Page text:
Culminating their study unit on ancient Greece and Rome, fifth-graders at Centre Ridge Elementary recently participated in the school's annual Greek and Roman Day.
After reading, studying and researching ancient Greece and Rome, the students got a taste of what it was like to live during those times. They dressed in togas, wore leafy crowns on their heads and sampled foods such as baklava, hummus and pizza.
They also performed Greek drama, worked with Roman calculations and Latin root words, completed an Internet scavenger hunt, created mosaics and Roman glass jars and competed in a mini-Olympics. Teacher Lisa Schroeder chaired the day's events with help from fellow fifth-grade teachers Jaime Graham, Teri Vlasin, Ellen Mukai, Jackie Danielson, Dayna Davis, Mariela DeKraker and Kerry Gannon.
"We ate olives and pita bread and pizza and rotated to different [activity] stations," said Melissa Mowery, 10. "We played jacks because that's what some of the ancient kids did. We measured our feet in metrics — mine were 194 graph blocks — and I made a turtle out of papier mache."
Teacher Graham explained some of the activities. She said ancient Greek children played a game similar to jacks, but with animal knuckle bones. The students did some estimating, which is part of their math curriculum — and the ancient Greeks used metric measurements.
At one station, children had to remember items in a box and, said Graham, "When [ancient Greek] boys went to school, they focused on memorization of different facts." Students used bits of colorful construction paper to make mosaic pictures, and each child brought in a glass jar and decorated it with pieces of different-colored tissue paper to create the effect of a stained-glass window.
They worked with Roman numerals because that was the number system used then, and the Latin roots exercise helped them build their vocabularies. "They're given a root word, such as 'spec,' and have to see how many other words they can make from it — for example, 'spectacle,' 'spectacular' and 'spectator,'" said Graham. "And they work in teams, which builds teamwork."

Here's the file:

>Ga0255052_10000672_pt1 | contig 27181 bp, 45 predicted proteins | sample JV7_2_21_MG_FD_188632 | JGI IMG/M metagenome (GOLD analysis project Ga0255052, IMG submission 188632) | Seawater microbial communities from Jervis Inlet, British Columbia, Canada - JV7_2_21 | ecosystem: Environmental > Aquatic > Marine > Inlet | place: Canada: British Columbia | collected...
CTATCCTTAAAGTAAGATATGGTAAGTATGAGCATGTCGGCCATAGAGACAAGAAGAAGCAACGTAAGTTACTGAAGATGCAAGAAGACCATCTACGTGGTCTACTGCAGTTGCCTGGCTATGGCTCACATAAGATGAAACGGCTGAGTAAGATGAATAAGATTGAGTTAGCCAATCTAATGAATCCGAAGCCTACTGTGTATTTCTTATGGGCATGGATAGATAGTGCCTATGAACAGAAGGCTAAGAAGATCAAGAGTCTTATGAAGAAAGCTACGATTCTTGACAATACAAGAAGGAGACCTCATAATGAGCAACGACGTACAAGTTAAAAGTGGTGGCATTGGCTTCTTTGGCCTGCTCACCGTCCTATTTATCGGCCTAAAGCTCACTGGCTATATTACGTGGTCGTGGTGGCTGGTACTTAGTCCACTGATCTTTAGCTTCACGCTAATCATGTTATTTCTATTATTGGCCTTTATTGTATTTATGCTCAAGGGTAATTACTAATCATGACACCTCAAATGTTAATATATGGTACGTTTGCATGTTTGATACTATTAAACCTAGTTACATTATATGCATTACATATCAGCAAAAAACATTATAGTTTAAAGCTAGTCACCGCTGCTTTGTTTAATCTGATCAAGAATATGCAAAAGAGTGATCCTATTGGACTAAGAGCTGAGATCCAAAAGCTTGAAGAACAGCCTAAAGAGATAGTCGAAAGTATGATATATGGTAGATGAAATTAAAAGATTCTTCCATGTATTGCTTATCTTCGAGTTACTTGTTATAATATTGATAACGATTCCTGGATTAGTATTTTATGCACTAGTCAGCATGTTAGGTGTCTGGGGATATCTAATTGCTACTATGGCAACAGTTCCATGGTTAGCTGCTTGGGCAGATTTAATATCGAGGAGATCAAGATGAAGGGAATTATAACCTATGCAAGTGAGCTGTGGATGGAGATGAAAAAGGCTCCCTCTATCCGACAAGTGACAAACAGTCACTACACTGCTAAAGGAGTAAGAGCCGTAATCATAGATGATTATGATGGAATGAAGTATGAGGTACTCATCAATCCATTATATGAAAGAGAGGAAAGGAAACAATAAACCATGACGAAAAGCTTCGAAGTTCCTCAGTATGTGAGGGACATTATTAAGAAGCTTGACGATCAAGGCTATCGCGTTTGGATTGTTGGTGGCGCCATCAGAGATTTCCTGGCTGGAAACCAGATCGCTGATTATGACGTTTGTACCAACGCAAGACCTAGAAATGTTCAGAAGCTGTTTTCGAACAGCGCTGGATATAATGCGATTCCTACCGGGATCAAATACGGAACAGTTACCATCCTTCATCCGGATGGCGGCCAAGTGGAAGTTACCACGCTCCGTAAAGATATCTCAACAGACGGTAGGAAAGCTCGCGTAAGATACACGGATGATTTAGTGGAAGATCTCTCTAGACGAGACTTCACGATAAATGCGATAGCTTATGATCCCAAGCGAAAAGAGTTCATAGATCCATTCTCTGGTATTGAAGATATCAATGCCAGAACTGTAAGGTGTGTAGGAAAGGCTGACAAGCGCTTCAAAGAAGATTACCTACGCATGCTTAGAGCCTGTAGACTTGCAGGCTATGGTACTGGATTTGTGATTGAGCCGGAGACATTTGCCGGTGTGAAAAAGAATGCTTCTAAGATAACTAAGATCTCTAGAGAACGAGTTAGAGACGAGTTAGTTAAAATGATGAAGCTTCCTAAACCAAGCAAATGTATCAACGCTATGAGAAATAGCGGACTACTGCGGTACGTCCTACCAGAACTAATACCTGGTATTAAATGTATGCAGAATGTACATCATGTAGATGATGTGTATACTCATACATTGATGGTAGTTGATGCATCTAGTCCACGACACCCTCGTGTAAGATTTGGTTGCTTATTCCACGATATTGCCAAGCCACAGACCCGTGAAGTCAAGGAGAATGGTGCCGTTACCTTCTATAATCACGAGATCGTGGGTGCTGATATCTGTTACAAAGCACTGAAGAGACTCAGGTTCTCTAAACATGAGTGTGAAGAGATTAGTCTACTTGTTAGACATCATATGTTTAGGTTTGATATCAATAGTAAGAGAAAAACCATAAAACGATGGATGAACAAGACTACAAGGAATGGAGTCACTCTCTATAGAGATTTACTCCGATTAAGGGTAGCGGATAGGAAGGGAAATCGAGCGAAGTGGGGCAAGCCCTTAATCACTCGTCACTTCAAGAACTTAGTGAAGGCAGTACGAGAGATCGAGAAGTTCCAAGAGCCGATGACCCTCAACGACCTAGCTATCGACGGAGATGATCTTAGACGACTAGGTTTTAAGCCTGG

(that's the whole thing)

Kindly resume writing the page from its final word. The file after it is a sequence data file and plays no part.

Students also saw a video to familiarize themselves with the Greek myths and religion. And they studied the different types of buildings and temples and tried to recreate them out of wood.
During the festivities, parents brought in food such as homemade hummus, feta cheese, olives, pita bread, pizza and baklava, and the students had fun tasting everything. And during the closing ceremonies, two students from each class who showed great spirit and teamwork throughout the day got special certificates.
Parent volunteers also helped supervise and run the activities. Said Graham: "We wouldn't have been able to do it without their help."
Wearing a dark-blue toga with a purple-satin neckband, Francis Conway, 11, said he liked the acting: "We did 'Jason and the Argonauts,' and I was Jason — he was a military genius and won a lot of ladies' hearts." But Francis prefers living in modern times, he said, because of all the technology.
Gin Yang, 11, enjoyed the estimating activity. "We dipped a sponge in water, but first guessed — if we squeezed it — how many millimeters of water it held," he explained. "Then we compared the result to our guess. It was 300 millimeters, and I got it right."
He also liked doing mosaics. He sketched a picture of a beach on a piece of paper and then glued different-colored squares of paper onto it to create the scene.
Mykia Townsend estimated that her feet would be 10 square centimeters long on graph paper, but they were actually 24. Said Mykia: "My favorite activity was when we had lunch. I liked the olives best — and putting 'em on my fingers."
Young Jeung Kim and Samuel Kim also were lunch fans, but Jodeci Martin, 10 — wearing a white toga and silver chains around her waist and head — said she liked putting tissue paper on her glass jar. Said Jodedi: "I might give it to my mom or put pencils or hair clips in it."
Rasheed Todman learned a story about twin Roman brothers: "They had a drum of water, and a wolf followed them, took care of them and protected them." Zahra Rehman learned that "it's not easy to keep a toga from falling off." Hers was tied at the shoulder and kept slipping.
April Slaughter, 10 1/2, liked eating best. "I ate five slices of pizza, two sugar cookies, 100 grapes and a lot of juice," she said. "The Greeks played jacks and had real cool food." Ximena Oyola, 11, enjoyed the glass-jar activity and said she'd put pencils and candies in hers. She also liked learning about Roman numerals.
Keichelle Shanklin, 11, also had fun with the papier mache and learned about the Olympics. She'd like to visit Greece someday and see the sights. Jake Schrank, 10, narrated the play, "Euridice and Orpheus. "It was fun when [classmate] Louis Sciortino ran into a [pretend] tree," he said.
"I was the dead person in that play," said Brian Hickey, 11. "I tried to get people to come down to the underworld. It was a very sophisticated play."
Louis Sciortino portrayed Orpheus, who tries to bring his dead wife back from the underworld. "Usually, you don't get to act in [elementary] school, so it was really cool acting here," he said. And Stephen Moroffko liked making mosaics: "I wrote my name in double letters and covered it with paper squares."